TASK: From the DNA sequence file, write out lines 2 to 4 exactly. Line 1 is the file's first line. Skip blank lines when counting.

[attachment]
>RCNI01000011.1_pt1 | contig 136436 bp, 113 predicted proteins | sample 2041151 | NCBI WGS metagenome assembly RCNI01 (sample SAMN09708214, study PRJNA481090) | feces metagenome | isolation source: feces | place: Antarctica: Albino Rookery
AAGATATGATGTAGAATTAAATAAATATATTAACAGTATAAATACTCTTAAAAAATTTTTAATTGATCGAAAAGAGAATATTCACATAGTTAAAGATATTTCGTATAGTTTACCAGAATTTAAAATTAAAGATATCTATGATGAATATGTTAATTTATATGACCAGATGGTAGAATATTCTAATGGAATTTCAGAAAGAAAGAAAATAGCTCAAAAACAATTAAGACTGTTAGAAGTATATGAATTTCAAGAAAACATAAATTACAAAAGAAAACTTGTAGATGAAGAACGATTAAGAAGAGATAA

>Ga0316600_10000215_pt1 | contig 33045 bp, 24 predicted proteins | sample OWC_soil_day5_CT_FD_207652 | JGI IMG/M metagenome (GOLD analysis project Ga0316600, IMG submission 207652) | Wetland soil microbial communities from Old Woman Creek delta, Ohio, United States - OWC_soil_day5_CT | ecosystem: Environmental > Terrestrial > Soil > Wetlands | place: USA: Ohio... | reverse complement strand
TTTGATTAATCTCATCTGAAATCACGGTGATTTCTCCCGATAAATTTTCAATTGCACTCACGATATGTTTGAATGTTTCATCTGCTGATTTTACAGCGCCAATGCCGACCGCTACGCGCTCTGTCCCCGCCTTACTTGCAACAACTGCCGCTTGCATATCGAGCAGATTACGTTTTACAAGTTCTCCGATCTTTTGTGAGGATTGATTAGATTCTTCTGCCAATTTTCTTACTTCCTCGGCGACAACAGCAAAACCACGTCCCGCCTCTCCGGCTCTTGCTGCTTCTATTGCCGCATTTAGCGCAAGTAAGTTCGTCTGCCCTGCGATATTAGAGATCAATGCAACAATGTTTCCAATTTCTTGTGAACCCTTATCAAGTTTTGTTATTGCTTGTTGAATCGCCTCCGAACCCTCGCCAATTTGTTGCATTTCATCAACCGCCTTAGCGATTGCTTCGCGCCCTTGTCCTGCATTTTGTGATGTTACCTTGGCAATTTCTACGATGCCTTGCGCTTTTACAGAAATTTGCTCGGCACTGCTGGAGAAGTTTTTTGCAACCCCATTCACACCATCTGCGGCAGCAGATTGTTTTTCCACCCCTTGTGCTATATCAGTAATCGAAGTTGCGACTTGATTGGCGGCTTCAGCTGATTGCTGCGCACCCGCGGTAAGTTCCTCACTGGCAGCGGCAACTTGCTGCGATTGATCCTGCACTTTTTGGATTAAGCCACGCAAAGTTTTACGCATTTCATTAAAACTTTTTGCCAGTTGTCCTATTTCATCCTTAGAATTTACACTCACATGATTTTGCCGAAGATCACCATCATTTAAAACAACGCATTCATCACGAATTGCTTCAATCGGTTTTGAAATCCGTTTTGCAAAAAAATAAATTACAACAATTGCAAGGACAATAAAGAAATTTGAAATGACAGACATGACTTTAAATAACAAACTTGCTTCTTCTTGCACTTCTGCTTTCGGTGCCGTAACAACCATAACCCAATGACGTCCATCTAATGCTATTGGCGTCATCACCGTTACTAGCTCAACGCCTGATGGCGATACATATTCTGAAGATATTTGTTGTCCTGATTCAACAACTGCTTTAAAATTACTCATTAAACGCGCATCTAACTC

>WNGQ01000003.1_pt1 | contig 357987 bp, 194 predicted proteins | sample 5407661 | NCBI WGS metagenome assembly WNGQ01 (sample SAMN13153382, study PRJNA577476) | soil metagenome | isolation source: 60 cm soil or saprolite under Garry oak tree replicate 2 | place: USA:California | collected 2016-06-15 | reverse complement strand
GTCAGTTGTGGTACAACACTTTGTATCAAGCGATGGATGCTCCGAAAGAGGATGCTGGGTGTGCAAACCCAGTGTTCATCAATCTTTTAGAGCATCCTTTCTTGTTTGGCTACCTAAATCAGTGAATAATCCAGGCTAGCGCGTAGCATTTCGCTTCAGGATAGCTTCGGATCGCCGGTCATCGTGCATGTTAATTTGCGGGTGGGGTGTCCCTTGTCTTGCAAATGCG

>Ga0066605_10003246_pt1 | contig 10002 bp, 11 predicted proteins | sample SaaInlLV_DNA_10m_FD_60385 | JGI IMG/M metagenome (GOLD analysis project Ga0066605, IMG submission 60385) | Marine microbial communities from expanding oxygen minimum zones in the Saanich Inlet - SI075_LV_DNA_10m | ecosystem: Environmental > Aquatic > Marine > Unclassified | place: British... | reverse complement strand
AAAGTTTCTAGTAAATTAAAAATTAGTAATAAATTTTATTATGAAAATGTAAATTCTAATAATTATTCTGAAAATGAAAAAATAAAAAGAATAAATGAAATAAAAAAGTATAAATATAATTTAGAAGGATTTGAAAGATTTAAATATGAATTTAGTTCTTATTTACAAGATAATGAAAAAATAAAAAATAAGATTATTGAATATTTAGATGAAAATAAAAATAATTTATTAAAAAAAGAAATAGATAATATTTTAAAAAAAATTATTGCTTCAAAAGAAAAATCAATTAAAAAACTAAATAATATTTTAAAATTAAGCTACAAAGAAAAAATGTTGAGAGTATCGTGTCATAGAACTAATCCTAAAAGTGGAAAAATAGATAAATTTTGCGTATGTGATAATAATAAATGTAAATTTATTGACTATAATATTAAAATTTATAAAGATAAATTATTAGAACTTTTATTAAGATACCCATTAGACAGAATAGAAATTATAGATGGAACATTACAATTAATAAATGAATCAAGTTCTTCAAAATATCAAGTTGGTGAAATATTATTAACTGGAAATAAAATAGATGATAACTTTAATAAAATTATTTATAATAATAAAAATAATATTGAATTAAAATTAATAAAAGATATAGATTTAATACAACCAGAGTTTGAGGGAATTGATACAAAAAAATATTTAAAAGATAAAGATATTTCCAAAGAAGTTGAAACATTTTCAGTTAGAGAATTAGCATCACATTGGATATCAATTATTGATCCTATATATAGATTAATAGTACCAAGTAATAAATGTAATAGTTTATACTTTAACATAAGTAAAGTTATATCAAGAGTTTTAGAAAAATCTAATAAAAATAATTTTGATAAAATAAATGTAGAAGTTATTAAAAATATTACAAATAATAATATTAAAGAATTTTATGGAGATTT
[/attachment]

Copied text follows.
AAGATATGATGTAGAATTAAATAAATATATTAACAGTATAAATACTCTTAAAAAATTTTTAATTGATCGAAAAGAGAATATTCACATAGTTAAAGATATTTCGTATAGTTTACCAGAATTTAAAATTAAAGATATCTATGATGAATATGTTAATTTATATGACCAGATGGTAGAATATTCTAATGGAATTTCAGAAAGAAAGAAAATAGCTCAAAAACAATTAAGACTGTTAGAAGTATATGAATTTCAAGAAAACATAAATTACAAAAGAAAACTTGTAGATGAAGAACGATTAAGAAGAGATAA

>Ga0316600_10000215_pt1 | contig 33045 bp, 24 predicted proteins | sample OWC_soil_day5_CT_FD_207652 | JGI IMG/M metagenome (GOLD analysis project Ga0316600, IMG submission 207652) | Wetland soil microbial communities from Old Woman Creek delta, Ohio, United States - OWC_soil_day5_CT | ecosystem: Environmental > Terrestrial > Soil > Wetlands | place: USA: Ohio... | reverse complement strand
TTTGATTAATCTCATCTGAAATCACGGTGATTTCTCCCGATAAATTTTCAATTGCACTCACGATATGTTTGAATGTTTCATCTGCTGATTTTACAGCGCCAATGCCGACCGCTACGCGCTCTGTCCCCGCCTTACTTGCAACAACTGCCGCTTGCATATCGAGCAGATTACGTTTTACAAGTTCTCCGATCTTTTGTGAGGATTGATTAGATTCTTCTGCCAATTTTCTTACTTCCTCGGCGACAACAGCAAAACCACGTCCCGCCTCTCCGGCTCTTGCTGCTTCTATTGCCGCATTTAGCGCAAGTAAGTTCGTCTGCCCTGCGATATTAGAGATCAATGCAACAATGTTTCCAATTTCTTGTGAACCCTTATCAAGTTTTGTTATTGCTTGTTGAATCGCCTCCGAACCCTCGCCAATTTGTTGCATTTCATCAACCGCCTTAGCGATTGCTTCGCGCCCTTGTCCTGCATTTTGTGATGTTACCTTGGCAATTTCTACGATGCCTTGCGCTTTTACAGAAATTTGCTCGGCACTGCTGGAGAAGTTTTTTGCAACCCCATTCACACCATCTGCGGCAGCAGATTGTTTTTCCACCCCTTGTGCTATATCAGTAATCGAAGTTGCGACTTGATTGGCGGCTTCAGCTGATTGCTGCGCACCCGCGGTAAGTTCCTCACTGGCAGCGGCAACTTGCTGCGATTGATCCTGCACTTTTTGGATTAAGCCACGCAAAGTTTTACGCATTTCATTAAAACTTTTTGCCAGTTGTCCTATTTCATCCTTAGAATTTACACTCACATGATTTTGCCGAAGATCACCATCATTTAAAACAACGCATTCATCACGAATTGCTTCAATCGGTTTTGAAATCCGTTTTGCAAAAAAATAAATTACAACAATTGCAAGGACAATAAAGAAATTTGAAATGACAGACATGACTTTAAATAACAAACTTGCTTCTTCTTGCACTTCTGCTTTCGGTGCCGTAACAACCATAACCCAATGACGTCCATCTAATGCTATTGGCGTCATCACCGTTACTAGCTCAACGCCTGATGGCGATACATATTCTGAAGATATTTGTTGTCCTGATTCAACAACTGCTTTAAAATTACTCATTAAACGCGCATCTAACTC